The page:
After a brief interlude in Lothlórien, Aragorn becomes the playable character. There is a short level in which he spies out an orc-dam on the river Anduin. Play then moves onto the final level of the game at Amon Hen in which Aragorn battles his way through hordes of enemies to the Seeing Seat. The actual summit has to be reached twice, first as Frodo who must get to the top of a stone hill while other members of the fellowship are battling orcs. Aragorn battles the game's final boss, one of the Nazgûl, riding a Fell Beast.

The game ends in a cut-scene where Legolas shoots the Nazgûl's winged mount with an arrow. Meanwhile, Lady Galadriel looks into her fountain (as she did in the opening cut-scene) and the game ends. Beating the game unlocks infinite health and ammo for the next time you play.

Development[edit]

The full motion videos of the game were created by Blur Studio.

Audio[edit]

The music of the game was composed by Brad Spear, who also served as Audio Director and Lead Sound Designer. Rob Pearsall, Sound Designer, contributed the voice editing, audio post-production, integration and final mix.

The voice acting was directed by Jeff Pobst. Huck Liggett and Martha Mayakis were the agents responsible for voice casting. The voice cast consists of:

All of the above voice actors (along with Cliff Broadway) provided additional voices for the game.

Game Boy Advance version[edit]

A Game Boy Advance version was released in September 2002 to North American audiences, and to Europe two months later. It greatly differed from its counterparts on other consoles, most notably for its RPG-style turn based battle system. However, the game was poorly received by critics. Most of the complaints came from the extremely slow gameplay, as well as the first few characters being comparatively weak, this is made up for later on when the rest of the Fellowship become available, but doesn't last, as Frodo is the only available character in the final mission of the game. It was also notorious for its poor quality; the game contained many glitches which greatly hindered the player's progress and sometimes even forced them to restart the entire game.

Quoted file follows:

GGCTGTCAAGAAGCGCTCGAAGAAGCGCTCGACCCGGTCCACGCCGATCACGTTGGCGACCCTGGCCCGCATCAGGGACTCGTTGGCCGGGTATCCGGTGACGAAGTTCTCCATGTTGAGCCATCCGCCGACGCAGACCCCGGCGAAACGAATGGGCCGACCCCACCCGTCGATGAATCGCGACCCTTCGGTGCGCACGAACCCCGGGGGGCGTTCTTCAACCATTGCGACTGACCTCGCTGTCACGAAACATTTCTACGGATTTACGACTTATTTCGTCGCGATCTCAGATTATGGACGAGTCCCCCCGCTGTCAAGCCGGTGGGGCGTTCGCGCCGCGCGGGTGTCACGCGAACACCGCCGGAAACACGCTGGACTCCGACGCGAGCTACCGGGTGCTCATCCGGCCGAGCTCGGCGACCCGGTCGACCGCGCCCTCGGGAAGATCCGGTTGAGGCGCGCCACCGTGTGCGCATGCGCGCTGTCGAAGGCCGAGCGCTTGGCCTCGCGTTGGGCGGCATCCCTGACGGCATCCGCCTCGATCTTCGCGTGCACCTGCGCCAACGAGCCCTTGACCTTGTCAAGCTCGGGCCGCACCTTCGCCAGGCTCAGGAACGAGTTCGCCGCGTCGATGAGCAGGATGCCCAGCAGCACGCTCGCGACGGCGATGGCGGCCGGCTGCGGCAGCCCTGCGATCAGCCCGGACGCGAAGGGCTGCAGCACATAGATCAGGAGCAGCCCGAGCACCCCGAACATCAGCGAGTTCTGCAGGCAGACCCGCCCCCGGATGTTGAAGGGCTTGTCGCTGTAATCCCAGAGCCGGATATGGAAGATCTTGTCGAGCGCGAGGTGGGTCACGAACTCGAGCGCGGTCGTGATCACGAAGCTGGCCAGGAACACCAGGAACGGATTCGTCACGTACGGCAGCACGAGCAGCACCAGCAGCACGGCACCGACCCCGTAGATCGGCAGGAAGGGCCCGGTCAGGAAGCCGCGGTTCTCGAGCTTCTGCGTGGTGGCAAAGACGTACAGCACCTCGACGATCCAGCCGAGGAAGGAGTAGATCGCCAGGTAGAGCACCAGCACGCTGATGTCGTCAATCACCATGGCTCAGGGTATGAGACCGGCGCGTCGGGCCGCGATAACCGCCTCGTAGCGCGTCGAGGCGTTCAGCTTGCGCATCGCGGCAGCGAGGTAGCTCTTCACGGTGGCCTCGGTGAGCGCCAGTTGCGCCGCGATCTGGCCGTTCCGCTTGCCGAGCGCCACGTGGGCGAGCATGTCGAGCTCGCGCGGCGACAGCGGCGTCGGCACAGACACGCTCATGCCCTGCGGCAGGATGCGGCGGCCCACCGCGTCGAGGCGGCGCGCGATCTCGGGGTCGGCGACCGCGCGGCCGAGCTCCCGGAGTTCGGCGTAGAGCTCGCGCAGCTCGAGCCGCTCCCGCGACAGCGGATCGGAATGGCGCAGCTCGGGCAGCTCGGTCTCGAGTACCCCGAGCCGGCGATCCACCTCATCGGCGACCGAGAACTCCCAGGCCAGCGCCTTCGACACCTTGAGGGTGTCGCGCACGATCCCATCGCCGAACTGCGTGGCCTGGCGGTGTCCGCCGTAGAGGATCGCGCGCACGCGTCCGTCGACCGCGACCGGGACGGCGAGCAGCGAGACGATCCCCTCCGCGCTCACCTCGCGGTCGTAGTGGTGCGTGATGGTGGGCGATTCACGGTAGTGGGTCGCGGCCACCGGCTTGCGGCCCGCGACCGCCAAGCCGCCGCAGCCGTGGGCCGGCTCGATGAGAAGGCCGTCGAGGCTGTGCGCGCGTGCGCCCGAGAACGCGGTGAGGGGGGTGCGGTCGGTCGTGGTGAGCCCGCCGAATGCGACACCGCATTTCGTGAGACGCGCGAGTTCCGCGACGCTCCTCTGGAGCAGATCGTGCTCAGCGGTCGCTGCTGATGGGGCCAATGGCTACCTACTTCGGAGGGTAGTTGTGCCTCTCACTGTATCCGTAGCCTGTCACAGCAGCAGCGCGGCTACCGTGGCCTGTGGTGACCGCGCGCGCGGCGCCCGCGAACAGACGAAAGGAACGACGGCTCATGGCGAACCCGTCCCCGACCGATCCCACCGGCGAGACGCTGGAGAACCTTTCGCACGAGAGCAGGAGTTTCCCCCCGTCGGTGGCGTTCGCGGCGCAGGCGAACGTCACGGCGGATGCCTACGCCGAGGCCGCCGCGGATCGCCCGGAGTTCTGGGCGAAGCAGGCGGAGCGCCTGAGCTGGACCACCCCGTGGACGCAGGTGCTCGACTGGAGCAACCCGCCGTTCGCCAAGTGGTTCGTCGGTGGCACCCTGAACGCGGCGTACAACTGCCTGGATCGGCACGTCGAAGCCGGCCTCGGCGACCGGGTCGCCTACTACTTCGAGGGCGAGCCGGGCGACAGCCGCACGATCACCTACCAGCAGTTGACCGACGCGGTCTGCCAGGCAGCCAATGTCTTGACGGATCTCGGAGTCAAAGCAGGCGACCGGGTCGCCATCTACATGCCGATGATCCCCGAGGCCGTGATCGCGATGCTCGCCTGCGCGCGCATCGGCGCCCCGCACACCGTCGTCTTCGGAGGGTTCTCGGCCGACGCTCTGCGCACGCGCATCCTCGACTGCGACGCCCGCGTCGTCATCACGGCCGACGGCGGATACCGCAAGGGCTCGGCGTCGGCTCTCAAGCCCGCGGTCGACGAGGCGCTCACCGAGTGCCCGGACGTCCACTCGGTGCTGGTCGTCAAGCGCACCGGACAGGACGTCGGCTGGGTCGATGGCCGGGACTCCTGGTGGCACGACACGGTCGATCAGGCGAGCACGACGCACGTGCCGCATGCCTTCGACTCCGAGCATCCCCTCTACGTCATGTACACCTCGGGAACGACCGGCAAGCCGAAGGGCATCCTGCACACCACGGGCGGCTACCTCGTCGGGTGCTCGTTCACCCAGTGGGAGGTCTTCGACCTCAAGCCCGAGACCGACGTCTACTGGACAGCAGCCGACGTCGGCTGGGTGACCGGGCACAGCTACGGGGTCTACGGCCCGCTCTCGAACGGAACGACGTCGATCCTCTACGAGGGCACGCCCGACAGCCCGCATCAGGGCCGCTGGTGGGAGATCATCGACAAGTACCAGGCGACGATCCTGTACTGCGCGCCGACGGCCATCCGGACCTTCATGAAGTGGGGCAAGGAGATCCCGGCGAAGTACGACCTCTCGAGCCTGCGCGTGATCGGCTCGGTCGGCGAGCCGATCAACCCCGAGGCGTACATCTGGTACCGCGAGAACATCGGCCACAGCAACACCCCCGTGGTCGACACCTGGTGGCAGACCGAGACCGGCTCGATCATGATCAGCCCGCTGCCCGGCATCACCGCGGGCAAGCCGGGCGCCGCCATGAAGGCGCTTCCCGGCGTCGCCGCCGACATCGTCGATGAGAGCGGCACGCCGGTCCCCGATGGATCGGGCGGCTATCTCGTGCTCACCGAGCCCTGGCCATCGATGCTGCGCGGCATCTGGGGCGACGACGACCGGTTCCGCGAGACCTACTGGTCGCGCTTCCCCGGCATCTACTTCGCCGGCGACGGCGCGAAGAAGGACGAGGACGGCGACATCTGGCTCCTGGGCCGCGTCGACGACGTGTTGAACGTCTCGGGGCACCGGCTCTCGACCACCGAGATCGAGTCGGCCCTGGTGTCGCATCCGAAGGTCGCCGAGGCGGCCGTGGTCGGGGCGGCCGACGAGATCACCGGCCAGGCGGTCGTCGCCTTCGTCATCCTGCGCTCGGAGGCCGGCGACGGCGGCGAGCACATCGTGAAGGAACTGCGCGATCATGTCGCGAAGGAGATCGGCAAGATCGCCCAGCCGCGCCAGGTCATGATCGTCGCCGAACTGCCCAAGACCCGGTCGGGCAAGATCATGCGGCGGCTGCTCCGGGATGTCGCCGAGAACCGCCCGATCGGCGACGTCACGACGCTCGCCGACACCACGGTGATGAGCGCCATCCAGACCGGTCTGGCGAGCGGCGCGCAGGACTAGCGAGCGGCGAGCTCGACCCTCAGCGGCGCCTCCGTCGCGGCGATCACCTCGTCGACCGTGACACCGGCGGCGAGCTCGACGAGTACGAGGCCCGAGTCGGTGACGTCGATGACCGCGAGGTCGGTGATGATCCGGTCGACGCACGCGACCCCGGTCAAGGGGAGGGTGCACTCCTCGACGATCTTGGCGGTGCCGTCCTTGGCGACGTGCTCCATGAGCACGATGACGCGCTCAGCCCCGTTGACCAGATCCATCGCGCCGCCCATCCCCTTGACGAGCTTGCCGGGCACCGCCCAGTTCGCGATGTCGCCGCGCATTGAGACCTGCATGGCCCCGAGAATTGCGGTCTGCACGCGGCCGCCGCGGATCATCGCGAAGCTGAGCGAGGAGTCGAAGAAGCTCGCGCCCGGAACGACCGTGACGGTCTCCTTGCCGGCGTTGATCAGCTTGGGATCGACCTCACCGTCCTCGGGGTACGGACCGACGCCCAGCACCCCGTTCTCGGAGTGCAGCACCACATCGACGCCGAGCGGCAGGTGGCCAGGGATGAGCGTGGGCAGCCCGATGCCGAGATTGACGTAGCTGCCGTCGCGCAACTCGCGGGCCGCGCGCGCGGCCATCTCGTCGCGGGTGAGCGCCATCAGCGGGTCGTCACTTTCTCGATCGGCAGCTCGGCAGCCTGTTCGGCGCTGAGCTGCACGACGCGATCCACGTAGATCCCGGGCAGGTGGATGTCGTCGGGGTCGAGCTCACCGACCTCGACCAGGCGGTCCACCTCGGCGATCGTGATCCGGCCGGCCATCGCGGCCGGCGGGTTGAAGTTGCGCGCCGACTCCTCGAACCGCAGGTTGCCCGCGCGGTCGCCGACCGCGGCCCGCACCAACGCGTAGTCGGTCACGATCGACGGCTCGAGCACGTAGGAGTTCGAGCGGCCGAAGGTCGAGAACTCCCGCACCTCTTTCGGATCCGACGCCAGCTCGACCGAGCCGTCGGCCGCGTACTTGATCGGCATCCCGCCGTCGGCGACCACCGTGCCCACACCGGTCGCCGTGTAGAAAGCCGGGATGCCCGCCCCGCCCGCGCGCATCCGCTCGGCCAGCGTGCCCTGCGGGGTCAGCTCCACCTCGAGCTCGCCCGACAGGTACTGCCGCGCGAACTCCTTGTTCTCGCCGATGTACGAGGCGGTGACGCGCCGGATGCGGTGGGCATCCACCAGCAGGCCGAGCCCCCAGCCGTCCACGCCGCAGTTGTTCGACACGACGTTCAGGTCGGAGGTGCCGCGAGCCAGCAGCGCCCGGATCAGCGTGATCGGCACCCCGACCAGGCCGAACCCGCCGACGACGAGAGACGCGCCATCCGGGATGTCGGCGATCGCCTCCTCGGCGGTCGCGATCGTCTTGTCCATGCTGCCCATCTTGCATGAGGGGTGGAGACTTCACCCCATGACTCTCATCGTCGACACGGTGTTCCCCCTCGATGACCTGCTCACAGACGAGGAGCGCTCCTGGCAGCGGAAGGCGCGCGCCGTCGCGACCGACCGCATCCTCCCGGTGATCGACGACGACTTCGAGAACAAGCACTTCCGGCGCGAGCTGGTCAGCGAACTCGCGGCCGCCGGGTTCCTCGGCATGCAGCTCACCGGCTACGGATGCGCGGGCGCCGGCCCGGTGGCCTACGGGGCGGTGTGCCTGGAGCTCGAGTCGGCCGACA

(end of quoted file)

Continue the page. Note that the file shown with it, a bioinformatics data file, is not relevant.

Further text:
Reception[edit]

Reception
Aggregate scores
Aggregator Score
GameRankings (PS2) 62.31%[5]
(Xbox) 59.84%[6]
(PC) 56.62%[7]
(GBA) 48.06%[8]
Metacritic (PS2) 59/100[9]
(Xbox) 59/100[10]
(PC) 59/100[11]
(GBA) 51/100[12]
Review scores
Publication Score
Allgame 2.5/5 stars[13][14]
Electronic Gaming Monthly (GBA) 6.5/10[15]
(PS2) 5.17/10[16]
(Xbox) 3.67/10[17]
Eurogamer 4/10[18]
Game Informer (GBA) 5/10[19]
(PS2) 3/10[20]
GamePro (GBA) 3.5/5 stars[21]
3/5 stars[22][23]
GameSpot 5.7/10[24][25]
(PS2) 5.5/10[26]
(GBA) 2.1/10[27]
GameSpy (Xbox) 3/5 stars[28]
(PC) 2/5 stars[29][30]
1.5/5 stars[31][32]
GameZone (Xbox) 8/10[33]
(PS2) 7.4/10[34]
(PC) 6.9/10[35]
(GBA) 5.9/10[36]
IGN (PS2) 7.5/10[37]
(Xbox) 6.7/10[38]
(PC) 6.5/10[39]
(GBA) 6/10[40]
Nintendo Power 2.8/5[41]
Official PlayStation Magazine (US) 3.5/5 stars[42]
Official Xbox Magazine 7/10[43]
PC Gamer US 68%[44]
The Cincinnati Enquirer 3.5/5 stars[45]

The Lord of the Rings: The Fellowship of the Ring was met with mixed to negative reviews. Aggregating review websites GameRankings and Metacritic gave the PlayStation 2 version 62.31% and 59/100,[5][9] the Xbox version 59.84% and 59/100,[6][10] the PC version 56.62% and 59/100[7][11] and the Game Boy Advance version 48.06% and 51/100.[8][12]

Sequel[edit]

A sequel was planned for this game, and was to be titled The Lord of the Rings: The Treason of Isengard for PS2 and Xbox, which was a discarded title for the book The Two Towers. The game was in development, but was cancelled before its release.[46][47]

References[edit]

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External links[edit]